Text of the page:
Discussion in 'HO Scale Model Trains' started by goatman, Dec 3, 2002.
Has anybody uesd liquid nails in can calledEZ nails Iam going to use it on blueboard thanks JAD
Read on the can first to see what materials it's recommended for...some adhesives will attack foam.
I use Liquid Nails in a caulk tube that's specifically for foam board.
I've use the Liquid Nails product before, but couldn't really see what the advantage was over plain old Elmer's wood glue. Am I missing something?
I did a quick test with the Liq. Nails and Elmers wood and white glues to see which one I would use. The Liq. Nails holds forever to anything that it is attached to and VEEERRRYYY hard to remove if you change your mind and decide to modify the layout in any way. You have to cut it out to remove track and cork and I have not found a way to remove it from the track. IMHO it would destroy a foam roadbed if one needed to rearrange something. It is also not very user friendly to apply out of a caulking tool unless you have verrrry moist and smooth glue coming out of the tip. If it starts to clump up you need to smooth it down quickly. It just seemed to be too much of an effort for a simple task.
I was able to remove the track and cork roadbed that I laid on my Homasote base by wetting it liberally with water with a couple drops of liquid detergent. Not much peeling on the Homasote and I could cover what was done with a coat of latex paint.
Elmers is my choice. Using the white because it is cheaper.
David - I read somewhere that the yellow "carpenter's glue" is waterproof, while the white is water soluble. The person who wrote this used white for all his track laying for the simple reason that if he had to change anything, he could wet it down and remove things easily. It sounded like a good approach to me. Here's what he had to say:
Starting on layout # 3 I found the best way (for me) was to put the track together first. As I put each piece together, I solder it, then spray track with a brown primer. When dry an hour, it is easy to scrape paint off the top of the rails. Then I move the track enough to put white glue down, lay the cork, more glue on top of the cork, and set the track in it. This way everything can be lined up. Once sitting overnight its stable. Then when you add ballast and glue it, the track is just as good as nailed with the benefit if you want to remove or change the track, just wet it well, after soaking 1/2 hour its free.
One place I could see using Liquid Nails, EZNails, or whatever, is gluing the foam to a plywood base. But for gluing anything to the foam, unless you were 110% sure you never wanted to remove it, stick with something less permanent. (Pun not intended).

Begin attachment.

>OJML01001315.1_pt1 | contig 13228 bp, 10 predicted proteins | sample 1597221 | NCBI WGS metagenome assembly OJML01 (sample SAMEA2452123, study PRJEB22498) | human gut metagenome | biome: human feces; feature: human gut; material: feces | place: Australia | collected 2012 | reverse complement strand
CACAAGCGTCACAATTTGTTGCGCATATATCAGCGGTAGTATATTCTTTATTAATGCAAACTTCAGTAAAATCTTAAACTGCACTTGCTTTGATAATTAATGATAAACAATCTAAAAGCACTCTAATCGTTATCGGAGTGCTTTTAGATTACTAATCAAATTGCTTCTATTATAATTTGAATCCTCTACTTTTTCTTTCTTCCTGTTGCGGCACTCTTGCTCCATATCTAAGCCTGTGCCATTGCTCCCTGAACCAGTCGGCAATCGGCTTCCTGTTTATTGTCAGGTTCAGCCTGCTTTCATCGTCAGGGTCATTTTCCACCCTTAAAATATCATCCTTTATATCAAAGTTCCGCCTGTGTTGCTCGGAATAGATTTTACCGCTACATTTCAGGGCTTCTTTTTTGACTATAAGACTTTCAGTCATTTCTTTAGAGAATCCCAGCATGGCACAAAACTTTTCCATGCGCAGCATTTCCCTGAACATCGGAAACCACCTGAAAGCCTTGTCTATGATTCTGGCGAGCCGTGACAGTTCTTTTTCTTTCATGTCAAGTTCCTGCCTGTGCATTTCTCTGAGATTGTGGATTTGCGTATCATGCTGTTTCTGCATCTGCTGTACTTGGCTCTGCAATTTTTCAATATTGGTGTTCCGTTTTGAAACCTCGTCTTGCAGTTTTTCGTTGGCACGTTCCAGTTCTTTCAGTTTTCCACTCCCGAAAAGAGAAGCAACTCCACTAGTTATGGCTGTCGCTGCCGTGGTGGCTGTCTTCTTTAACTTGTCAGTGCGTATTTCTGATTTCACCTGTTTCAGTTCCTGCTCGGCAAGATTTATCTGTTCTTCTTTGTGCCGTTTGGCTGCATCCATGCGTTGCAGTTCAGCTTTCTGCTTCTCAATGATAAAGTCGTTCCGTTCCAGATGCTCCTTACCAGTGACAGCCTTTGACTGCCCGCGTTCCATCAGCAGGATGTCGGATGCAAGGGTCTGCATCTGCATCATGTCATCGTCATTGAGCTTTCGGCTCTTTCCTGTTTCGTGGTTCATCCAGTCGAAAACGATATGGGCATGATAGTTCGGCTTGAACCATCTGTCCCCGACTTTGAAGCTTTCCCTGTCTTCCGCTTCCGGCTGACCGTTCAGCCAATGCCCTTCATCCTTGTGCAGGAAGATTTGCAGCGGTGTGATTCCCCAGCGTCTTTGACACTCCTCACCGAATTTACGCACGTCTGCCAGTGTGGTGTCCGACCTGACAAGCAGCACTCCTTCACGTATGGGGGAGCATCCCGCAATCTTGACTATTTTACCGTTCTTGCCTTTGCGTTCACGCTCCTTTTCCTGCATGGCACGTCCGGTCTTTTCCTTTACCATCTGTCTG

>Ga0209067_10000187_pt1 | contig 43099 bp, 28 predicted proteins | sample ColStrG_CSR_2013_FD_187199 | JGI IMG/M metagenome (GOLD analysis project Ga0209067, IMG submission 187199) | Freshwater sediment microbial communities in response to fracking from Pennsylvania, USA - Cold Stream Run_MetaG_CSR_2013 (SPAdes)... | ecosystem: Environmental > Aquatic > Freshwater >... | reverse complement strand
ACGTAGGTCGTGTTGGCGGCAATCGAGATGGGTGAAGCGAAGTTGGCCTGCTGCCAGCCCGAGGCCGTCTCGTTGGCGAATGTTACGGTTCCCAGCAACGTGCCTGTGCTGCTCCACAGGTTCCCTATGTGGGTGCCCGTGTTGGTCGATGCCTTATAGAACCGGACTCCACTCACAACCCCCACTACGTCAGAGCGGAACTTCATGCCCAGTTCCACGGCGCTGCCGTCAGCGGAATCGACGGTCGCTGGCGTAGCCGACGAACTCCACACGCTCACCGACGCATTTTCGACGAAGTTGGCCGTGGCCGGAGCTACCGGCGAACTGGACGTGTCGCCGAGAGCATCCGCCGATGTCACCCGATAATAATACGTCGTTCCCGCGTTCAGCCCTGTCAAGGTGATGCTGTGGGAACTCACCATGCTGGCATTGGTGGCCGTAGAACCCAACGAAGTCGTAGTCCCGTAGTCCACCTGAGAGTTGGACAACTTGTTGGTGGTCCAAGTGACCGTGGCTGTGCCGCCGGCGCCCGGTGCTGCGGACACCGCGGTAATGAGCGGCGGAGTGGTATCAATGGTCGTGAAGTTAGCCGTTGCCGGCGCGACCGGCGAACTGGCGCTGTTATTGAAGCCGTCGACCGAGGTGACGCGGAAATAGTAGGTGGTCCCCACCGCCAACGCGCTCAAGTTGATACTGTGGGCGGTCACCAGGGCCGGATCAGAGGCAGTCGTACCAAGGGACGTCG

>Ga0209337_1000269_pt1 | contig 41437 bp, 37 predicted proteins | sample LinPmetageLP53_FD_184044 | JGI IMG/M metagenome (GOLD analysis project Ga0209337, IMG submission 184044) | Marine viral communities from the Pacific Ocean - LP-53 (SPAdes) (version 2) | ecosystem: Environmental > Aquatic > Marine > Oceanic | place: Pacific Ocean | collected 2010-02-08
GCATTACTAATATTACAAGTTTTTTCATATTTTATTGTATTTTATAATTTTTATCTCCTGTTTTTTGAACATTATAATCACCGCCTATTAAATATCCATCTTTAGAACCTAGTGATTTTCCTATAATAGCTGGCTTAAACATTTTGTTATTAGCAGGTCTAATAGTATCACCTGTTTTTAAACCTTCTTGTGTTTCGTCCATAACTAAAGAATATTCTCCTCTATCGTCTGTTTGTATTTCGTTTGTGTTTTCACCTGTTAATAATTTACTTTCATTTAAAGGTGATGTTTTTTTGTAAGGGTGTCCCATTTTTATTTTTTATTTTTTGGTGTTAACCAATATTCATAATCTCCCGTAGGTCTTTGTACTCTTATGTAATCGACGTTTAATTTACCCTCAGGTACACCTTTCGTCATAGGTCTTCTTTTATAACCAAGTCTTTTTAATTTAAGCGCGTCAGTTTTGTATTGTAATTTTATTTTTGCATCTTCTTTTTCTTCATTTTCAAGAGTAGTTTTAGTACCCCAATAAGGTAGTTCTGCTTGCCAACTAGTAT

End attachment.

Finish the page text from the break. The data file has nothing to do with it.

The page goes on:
Val, When I did the trial I soaked both the carpenters and white for about an hour. I will grant that there was more scraping under the carpenters but it did dissolve almost totally except for where I had put just a glob without spreading it out much. And the scraping was not any worse than under the white. I used a thin, narrow putty knife. I was kind of suprised also as I thought that it would have been harder to remove the carpenters glue.
Geez, Bilk, that smiley gave me a headache! j/k
Is Marion by Cedar Rappids?
Well, it's by Cedar Rapids.
Ow OW OW!!! Now ya got me thinking bout spellin and lookin at painful icons! My 1st cousin is in Ames, an MMR.
David & Bill...
I'm with you guys!
I made the mistake once (after reading about it in a MRR article) of using Liquid Nails to glue down track & roadbed...what a nightmare!
I do like it however, for glueing foam to wood, & for glueing together layers of foam.
You are right Charlie. It is going to take something this side of an earthquake to tear apart a wood-to-wood bond or the foam bonding with the LN stuff. It does have a place in model railroading but I firmly believe that is NOT for holding track down.
My Wedensday night guy used something from a caulking gun to hold his track down.
1) Stuff oozes up between the ties and over them.
2) Can't take turnouts up when then fail. If you use non-soluble glue on the track, don't glue the turnouts -- keep them held down by the rail joiners on the next track. (spike if you have a long sequence.)
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